[*] In a test of a dozen '500' jets, 25% of them were as much as 3-1/2 sizes too large or too small.

The photo shows that I had three "blankets" sewn with Velcro to accommodate being wrapped around pipes of a wide range of diameters. One is upside down so you can see the mating strip of (white) Velcro that's on the back side of all of them. The additional small patch of material goes around the sensor's cable to seal that opening. Also shown sitting on one of the blankets is the Innovate "sniffer" that I modified by attaching a piece of brass to keep the inlet from sitting flush against the wall where the air flow is minimum. I probably got the material from McMaster-Carr but it was over a decade ago so I can't be sure. As I mentioned in a previous post, as far as that sniffer goes up the exhaust pipe, it doesn't go far enough to escape the air sucked back up the pipe when the engine is running.

View attachment 26750
Sorry if I sound a little thick, but I'm assuming the blanket just extends the exhaust pipe so there is no oneway valve effect and you chose a blanket as opposed to pipe so it could be used on a variety of exhausts yes/no?

I ordered some bits for my rear sets from McMaster-Carr. I live north of the 49th, but got them shipped to a place in WA state (about 5 minutes from here) to simplify things. When they figured out the order was eventually going to Canada, they had some sort of meltdown and would have cancelled the order if they had caught it in time. They seemed to be worried about it causing some sort of international trade infraction.

I started a separate thread on A/F gauges https://www.vincentownersclub.co.uk/threads/air-fuel-gauge-02-sensor-lambda-sensor.11481/ so if you have the patience to reply, you could do it in that thread if you wish.

Thank you for your post about jets and contraction coefficient. I knew it was a factor (although I didn't call it that) and was wondering what these Chinese jets will be like. Highly unlikely that they have folks sitting at jet calibrating instruments.
 

Cyborg

Well Known and Active Website User
VOC Member
I think this "programming your own ignition" thing could be fun.
Well you have fun... hopefully I can extract the results from you in exchange for beer or eternal gratitude.
I'm still recovering from figuring out the indexing plates on the dividing head. The combination of attention deficit disorder and the Machinery's Handbook is all the fun I can take.
 

Magnetoman

Well Known and Active Website User
VOC Member
I'm assuming the blanket just extends the exhaust pipe so there is no oneway valve effect and you chose a blanket as opposed to pipe so it could be used on a variety of exhausts yes/no?
Yes, sort of. The blanket extends the exhaust, just as an added section of pipe would, but unlike a pipe it collapses on itself to become a one-way valve if the flow tries to reverse. It's provides a "universal" solution, i.e. it's OK but not ideal. I have three Gold Stars so the header to which I welded a bung is an ideal solution for them.
They seemed to be worried about it causing some sort of international trade infraction.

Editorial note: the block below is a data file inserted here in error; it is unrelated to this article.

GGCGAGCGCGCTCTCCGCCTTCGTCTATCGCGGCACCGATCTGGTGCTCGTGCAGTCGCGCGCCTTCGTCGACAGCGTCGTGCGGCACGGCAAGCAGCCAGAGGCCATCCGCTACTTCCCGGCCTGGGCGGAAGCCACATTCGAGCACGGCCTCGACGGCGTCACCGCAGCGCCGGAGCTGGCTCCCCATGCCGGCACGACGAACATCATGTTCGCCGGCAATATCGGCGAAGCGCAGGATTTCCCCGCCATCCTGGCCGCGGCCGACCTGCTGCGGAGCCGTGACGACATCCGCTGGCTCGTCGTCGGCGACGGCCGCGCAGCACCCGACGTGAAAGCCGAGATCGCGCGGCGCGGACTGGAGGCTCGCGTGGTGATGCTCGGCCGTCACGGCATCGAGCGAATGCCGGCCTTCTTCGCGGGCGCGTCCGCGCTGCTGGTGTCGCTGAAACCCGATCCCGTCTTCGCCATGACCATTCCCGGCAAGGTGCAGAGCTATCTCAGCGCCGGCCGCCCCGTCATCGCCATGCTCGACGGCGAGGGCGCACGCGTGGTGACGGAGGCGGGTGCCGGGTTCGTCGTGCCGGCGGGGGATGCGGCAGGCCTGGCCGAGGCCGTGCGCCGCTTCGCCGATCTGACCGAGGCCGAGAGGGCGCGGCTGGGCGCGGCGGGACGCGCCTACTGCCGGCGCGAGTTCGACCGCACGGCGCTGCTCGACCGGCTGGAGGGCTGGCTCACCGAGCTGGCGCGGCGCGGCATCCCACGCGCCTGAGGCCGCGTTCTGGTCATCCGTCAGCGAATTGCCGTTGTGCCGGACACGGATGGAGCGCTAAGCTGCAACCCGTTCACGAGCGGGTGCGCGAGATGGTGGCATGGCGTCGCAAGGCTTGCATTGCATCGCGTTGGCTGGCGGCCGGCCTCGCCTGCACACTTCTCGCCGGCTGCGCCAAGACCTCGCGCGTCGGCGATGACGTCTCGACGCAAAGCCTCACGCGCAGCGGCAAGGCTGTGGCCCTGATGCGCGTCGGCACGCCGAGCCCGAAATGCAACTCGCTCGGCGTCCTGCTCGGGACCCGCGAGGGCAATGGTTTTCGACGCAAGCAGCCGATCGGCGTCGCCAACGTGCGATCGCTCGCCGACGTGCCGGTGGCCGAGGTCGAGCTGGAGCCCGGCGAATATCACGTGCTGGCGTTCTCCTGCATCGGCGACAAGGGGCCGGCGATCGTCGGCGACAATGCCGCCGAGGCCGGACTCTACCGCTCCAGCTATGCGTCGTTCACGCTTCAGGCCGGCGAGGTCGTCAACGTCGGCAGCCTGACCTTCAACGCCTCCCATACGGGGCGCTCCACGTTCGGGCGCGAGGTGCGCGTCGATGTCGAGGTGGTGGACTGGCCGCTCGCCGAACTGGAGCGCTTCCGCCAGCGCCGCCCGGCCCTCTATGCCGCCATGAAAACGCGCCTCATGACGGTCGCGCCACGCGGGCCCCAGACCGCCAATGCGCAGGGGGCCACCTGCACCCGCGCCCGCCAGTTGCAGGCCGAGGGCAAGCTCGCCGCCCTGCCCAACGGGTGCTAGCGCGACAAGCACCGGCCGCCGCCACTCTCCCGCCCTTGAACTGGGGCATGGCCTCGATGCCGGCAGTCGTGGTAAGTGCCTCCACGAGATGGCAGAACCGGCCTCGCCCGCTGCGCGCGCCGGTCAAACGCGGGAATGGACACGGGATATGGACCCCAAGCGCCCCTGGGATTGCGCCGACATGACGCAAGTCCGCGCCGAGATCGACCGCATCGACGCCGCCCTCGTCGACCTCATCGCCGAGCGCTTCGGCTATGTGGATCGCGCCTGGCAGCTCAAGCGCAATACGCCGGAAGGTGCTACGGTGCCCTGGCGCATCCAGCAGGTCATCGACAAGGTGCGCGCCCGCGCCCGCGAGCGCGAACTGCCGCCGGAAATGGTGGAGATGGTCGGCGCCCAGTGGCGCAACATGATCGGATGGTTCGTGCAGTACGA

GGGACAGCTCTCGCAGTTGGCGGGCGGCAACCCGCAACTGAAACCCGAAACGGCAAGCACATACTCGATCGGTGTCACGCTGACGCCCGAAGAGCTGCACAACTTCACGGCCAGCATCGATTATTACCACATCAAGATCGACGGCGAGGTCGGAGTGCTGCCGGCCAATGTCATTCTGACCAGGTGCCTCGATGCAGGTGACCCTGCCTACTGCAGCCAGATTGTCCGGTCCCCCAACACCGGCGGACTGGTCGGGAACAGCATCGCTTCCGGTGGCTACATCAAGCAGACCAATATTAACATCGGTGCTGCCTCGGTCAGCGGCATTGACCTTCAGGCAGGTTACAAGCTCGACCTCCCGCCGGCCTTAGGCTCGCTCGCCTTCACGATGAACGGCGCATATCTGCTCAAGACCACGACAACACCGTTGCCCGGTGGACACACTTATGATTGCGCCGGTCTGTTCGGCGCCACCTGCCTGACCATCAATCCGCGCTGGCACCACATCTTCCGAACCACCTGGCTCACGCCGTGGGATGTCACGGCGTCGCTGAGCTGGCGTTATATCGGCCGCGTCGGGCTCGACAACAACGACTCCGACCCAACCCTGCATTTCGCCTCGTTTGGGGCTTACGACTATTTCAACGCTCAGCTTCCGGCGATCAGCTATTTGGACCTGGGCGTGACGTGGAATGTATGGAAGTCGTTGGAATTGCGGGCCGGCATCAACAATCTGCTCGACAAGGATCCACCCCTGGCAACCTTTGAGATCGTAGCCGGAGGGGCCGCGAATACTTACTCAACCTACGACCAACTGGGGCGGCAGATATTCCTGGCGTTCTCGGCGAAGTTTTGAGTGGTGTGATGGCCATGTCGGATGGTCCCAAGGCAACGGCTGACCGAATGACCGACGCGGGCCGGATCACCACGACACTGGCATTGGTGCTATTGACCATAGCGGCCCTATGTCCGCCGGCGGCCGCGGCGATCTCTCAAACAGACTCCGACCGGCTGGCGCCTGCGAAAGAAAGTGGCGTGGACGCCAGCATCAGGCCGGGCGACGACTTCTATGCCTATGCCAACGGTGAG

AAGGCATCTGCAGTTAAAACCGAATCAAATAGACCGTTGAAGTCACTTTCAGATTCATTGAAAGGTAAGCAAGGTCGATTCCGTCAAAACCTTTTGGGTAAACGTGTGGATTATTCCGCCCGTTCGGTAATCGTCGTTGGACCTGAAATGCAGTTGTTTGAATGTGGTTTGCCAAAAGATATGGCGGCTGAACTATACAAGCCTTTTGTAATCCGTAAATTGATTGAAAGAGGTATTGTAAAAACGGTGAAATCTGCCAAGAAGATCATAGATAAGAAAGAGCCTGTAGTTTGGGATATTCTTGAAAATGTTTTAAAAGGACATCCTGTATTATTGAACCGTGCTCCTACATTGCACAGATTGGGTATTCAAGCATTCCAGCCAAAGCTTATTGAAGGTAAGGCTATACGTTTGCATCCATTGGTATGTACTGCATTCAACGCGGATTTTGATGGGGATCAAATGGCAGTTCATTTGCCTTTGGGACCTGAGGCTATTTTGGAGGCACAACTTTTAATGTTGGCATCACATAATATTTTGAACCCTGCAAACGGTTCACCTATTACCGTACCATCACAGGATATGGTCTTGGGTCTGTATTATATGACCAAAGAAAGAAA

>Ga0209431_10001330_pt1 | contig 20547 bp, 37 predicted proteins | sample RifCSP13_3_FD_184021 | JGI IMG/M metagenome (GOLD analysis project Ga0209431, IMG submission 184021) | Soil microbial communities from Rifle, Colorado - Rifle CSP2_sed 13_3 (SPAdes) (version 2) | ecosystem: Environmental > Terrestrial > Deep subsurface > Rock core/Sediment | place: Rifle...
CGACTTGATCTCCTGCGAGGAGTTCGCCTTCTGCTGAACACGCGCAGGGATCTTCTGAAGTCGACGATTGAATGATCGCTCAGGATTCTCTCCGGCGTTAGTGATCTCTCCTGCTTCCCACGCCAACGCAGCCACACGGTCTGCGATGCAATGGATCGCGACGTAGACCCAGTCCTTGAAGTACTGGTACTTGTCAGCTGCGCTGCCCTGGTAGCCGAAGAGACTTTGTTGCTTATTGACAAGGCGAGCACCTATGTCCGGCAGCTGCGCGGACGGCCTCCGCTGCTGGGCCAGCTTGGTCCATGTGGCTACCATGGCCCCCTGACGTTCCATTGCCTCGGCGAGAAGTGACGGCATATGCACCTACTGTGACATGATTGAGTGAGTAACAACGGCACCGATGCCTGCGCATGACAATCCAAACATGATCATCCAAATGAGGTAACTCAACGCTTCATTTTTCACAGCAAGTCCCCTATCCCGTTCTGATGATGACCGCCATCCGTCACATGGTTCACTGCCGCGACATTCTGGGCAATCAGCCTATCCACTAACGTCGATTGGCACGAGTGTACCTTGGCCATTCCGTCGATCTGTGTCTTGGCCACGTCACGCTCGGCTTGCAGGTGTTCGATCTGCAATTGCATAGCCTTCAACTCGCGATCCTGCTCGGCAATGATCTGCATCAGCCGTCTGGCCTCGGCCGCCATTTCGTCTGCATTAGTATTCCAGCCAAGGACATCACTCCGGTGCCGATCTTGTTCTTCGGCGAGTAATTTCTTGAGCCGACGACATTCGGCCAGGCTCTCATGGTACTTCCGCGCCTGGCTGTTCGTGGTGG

I suspect the law they fear violating is ITAR - International Traffic in Arms Regulations. You may not think bolts for rear sets are weapons, but the regulations are a, well, minefield. Leaving the U.S. with a variety of widely-available commercial software on our laptops is considered illegal trafficking in arms.
 

ClassicBiker

Well Known and Active Website User
VOC Member
I ordered some bits for my rear sets from McMaster-Carr. I live north of the 49th, but got them shipped to a place in WA state (about 5 minutes from here) to simplify things. When they figured out the order was eventually going to Canada, they had some sort of meltdown and would have cancelled the order if they had caught it in time. They seemed to be worried about it causing some sort of international trade infraction.
Magnetoman beat me to the punch on M-C's problem. What is funny is Canada is one of if not the only country that has successfully petitioned and received ITAR exemption, based on the 1963 Defense Development Sharing Agreement.
Steven
 

Cyborg

Well Known and Active Website User
VOC Member
Magnetoman beat me to the punch on M-C's problem. What is funny is Canada is one of if not the only country that has successfully petitioned and received ITAR exemption, based on the 1963 Defense Development Sharing Agreement.
Steven
Wonder if we could apply that to steel and aluminum? Sorry.. me bad... wrong forum.
 

Cyborg

Well Known and Active Website User
VOC Member
Yes, sort of. The blanket extends the exhaust, just as an added section of pipe would, but unlike a pipe it collapses on itself to become a one-way valve if the flow tries to reverse. It's provides a "universal" solution, i.e. it's OK but not ideal. I have three Gold Stars so the header to which I welded a bung is an ideal solution for them.
I suspect the law they fear violating is ITAR - International Traffic in Arms Regulations. You may not think bolts for rear sets are weapons, but the regulations are a, well, minefield. Leaving the U.S. with a variety of widely-available commercial software on our laptops is considered illegal trafficking in arms.
I wonder if a set of small doors similar to the ones used on the front of a doodlebug engine would work or if they would create enough back pressure to alter things.


I checked the letter from McMaster and they just referred to Export Administration Regulations (EAR), but I assume ITAR is buried somewhere in there. They said I could go to the site and read the regs, but I think I'll stick with the Machinery's Handbook, It's probably a little lighter going.